Academic journal article
By Hess, Diana E.
Social Education , Vol. 69, No. 1
MANY TEACHERS advocate teaching students to deliberate on controversial political issues as a powerful way of preparing them for political participation. Support for this approach recently came from a Civic Mission of the Schools report, which endorsed including political controversies in the curriculum. Specifically, it recommends that schools:
Incorporate discussion of current local, national, and international issues and events into the classroom, particularly those that young people view as important to their lives. When young people have opportunities to discuss current issues in a classroom setting, they tend to have greater interest in politics, improved critical thinking and communications skills, more civic knowledge, and more interest in discussing public affairs out of school.'
The literature on democracy education abounds with varying approaches to teaching controversial issues. Embedded in most approaches is a focus on encouraging the analysis and critique of multiple perspectives on how the issue should be resolved. Such an orientation has been the object of harsh critiques, though, as being naive and wrongheaded. For example, when introducing their resource text on teaching about globalization, William Bigelow and Robert Peterson state that for educators to feign neutrality is irresponsible. The pedagogical aim in this social context needs to be truth rather than balance--if by balance we mean giving equal credence to claims that we know to be false and that, in any event, enjoy wide dispersal in the dominant culture. (2)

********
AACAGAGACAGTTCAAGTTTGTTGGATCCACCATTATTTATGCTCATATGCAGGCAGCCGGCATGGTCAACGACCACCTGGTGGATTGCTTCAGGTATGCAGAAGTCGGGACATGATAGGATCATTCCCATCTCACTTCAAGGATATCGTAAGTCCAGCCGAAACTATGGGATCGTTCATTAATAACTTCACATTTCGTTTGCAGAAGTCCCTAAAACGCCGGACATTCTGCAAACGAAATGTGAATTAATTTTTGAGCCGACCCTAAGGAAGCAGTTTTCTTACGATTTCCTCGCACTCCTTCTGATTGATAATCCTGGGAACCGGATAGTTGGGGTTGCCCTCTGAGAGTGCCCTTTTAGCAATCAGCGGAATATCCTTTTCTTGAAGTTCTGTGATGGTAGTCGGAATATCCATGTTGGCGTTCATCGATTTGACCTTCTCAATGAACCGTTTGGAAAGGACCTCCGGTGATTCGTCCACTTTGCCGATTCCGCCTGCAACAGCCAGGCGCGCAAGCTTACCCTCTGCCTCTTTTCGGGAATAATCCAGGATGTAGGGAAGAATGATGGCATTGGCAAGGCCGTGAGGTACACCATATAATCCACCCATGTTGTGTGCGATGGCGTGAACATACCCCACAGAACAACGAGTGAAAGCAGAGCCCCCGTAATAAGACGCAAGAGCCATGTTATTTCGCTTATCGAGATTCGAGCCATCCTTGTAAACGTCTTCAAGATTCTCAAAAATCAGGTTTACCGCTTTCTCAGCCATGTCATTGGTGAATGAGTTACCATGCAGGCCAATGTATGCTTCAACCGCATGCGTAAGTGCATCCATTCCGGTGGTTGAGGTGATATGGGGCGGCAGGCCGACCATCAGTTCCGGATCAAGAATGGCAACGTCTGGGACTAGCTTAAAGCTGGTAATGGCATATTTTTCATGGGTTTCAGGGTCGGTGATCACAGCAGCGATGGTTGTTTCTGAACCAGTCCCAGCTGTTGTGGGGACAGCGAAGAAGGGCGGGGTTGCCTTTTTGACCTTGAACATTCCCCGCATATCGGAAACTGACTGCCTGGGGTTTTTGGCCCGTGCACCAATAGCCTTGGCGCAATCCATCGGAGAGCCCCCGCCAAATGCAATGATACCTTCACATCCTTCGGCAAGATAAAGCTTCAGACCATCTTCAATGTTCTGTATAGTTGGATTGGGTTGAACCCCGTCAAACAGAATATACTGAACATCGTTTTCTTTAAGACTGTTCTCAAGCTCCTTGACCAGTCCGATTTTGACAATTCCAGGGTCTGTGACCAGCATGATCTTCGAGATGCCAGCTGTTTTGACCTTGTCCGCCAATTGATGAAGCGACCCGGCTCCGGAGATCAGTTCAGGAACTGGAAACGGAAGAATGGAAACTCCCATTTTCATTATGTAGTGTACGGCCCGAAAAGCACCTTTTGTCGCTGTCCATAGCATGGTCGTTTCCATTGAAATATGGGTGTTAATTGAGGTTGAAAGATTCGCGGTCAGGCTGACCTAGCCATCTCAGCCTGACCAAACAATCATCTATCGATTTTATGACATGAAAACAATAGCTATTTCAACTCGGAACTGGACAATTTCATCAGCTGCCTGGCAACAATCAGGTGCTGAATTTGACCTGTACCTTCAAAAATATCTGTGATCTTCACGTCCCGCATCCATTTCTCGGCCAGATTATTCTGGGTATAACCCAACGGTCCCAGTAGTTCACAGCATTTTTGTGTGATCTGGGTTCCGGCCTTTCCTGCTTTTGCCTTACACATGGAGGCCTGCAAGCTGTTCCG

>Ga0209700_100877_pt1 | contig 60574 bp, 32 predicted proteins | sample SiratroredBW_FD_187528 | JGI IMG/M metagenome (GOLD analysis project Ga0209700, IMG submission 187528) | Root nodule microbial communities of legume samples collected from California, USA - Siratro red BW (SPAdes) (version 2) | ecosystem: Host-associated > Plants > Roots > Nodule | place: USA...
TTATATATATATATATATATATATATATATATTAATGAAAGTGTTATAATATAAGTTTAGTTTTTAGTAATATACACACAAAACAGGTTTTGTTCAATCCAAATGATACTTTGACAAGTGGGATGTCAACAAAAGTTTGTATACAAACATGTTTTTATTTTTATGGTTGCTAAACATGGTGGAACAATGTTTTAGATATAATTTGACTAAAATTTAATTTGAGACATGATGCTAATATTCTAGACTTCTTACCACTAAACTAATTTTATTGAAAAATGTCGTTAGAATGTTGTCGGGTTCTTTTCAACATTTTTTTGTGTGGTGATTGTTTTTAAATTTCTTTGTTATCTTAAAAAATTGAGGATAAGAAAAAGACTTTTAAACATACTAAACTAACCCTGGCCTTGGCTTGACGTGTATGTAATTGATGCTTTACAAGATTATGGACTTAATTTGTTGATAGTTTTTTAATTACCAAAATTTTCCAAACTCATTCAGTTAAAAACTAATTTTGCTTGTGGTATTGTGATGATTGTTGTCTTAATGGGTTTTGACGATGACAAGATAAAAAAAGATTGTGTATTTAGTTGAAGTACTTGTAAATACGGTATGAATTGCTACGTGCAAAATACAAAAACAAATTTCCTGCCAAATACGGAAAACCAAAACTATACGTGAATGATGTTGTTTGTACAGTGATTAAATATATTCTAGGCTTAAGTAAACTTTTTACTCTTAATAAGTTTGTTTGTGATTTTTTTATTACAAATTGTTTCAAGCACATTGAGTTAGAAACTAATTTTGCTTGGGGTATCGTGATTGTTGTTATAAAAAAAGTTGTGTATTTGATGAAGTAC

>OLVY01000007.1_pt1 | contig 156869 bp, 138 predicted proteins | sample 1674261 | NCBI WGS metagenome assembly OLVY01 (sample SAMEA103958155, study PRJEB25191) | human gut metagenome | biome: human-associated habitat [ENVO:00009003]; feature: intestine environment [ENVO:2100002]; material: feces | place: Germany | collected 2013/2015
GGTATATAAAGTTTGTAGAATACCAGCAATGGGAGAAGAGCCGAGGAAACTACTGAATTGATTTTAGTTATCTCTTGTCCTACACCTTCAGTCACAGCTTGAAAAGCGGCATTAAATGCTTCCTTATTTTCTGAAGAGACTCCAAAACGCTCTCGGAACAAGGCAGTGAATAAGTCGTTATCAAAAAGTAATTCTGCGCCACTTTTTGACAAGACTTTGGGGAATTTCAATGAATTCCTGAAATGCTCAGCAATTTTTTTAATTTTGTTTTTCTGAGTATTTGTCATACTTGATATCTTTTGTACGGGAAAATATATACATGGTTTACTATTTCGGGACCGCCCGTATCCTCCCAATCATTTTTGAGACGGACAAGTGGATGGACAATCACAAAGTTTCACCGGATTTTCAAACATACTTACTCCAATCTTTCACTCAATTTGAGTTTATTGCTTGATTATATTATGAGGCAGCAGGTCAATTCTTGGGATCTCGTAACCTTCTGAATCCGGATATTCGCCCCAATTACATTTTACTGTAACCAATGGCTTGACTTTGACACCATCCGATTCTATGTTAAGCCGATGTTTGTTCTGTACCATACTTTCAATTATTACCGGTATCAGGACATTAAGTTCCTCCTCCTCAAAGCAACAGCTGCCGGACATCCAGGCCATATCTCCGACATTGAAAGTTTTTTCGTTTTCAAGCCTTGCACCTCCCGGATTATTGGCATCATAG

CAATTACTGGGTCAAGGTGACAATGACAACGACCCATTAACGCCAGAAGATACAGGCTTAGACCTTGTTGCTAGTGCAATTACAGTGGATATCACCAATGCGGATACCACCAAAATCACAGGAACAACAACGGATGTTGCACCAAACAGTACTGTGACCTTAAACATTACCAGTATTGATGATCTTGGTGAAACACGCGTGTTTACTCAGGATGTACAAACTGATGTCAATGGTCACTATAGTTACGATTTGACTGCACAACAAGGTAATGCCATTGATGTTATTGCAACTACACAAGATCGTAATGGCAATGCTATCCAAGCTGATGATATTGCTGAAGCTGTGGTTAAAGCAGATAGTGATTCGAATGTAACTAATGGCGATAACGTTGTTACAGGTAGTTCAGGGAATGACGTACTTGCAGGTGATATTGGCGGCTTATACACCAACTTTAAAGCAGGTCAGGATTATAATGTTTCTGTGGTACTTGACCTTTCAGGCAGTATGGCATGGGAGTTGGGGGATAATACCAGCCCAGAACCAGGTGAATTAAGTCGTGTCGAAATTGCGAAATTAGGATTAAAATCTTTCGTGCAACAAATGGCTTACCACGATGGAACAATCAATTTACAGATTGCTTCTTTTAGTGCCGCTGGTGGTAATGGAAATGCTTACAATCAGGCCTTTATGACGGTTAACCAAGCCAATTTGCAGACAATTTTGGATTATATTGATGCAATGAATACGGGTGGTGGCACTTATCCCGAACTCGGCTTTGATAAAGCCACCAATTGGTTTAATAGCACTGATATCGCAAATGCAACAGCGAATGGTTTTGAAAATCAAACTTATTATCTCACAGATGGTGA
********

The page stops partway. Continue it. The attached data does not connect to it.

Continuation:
For some time I have been interested in questions and controversies about how teachers' political views influence what and how they teach and what their students learn as a consequence. I used to believe that the most important decision teachers had to make about teaching controversial issues was whether (and, if so, in what ways) they should disclose their personal views on the issue to their students. The "disclosure question" is prevalent in the literature, causes heated debates among teachers I worked with in a variety of professional development seminars and graduate courses, and is one with which I have personally wrestled since the beginning of my teaching career.
When I started teaching, one of the most controversial political issues facing the body politic was whether the Equal Rights Amendment should be added to the Constitution. I remember searching for good pro/con articles for my students to read and then moderating heated and often exciting discussions about the issue in the social studies courses I taught. As a new teacher, I was unsure about how to respond to students' queries about my own views on the issue, but I remember feeling vaguely pleased when I heard two students debating what I thought about the issue as they left the classroom. Their debate was a signal to me that my strongly held personal views on the issue were not readily apparent to my students. It was evidence, I thought, that I was not a biased teacher.
At lunch, I shared the students' conversation I had overheard with other teachers, which sparked an intense debate. Some of my colleagues thought I had wasted an opportunity to demonstrate to my students how adults think through political issues. One said I was acting like a "political eunuch" and knowing of my own intense interest in politics, asked, "Why do you want to be a non-political political role model?" Other teachers at the lunch table disagreed. "It's our job," said one, "to help our students think through these issues, not to impress upon them our own views." Another added, "The longer I teach the more I understand about how much power teachers have over students. I don't want to abuse that power--and I don't want kids to agree with my views just because I am the teacher."
I remember leaving the lunch table feeling ambivalent about what I now call the "disclosure dilemma" and have subsequently listened carefully when others teachers discuss their views about it. …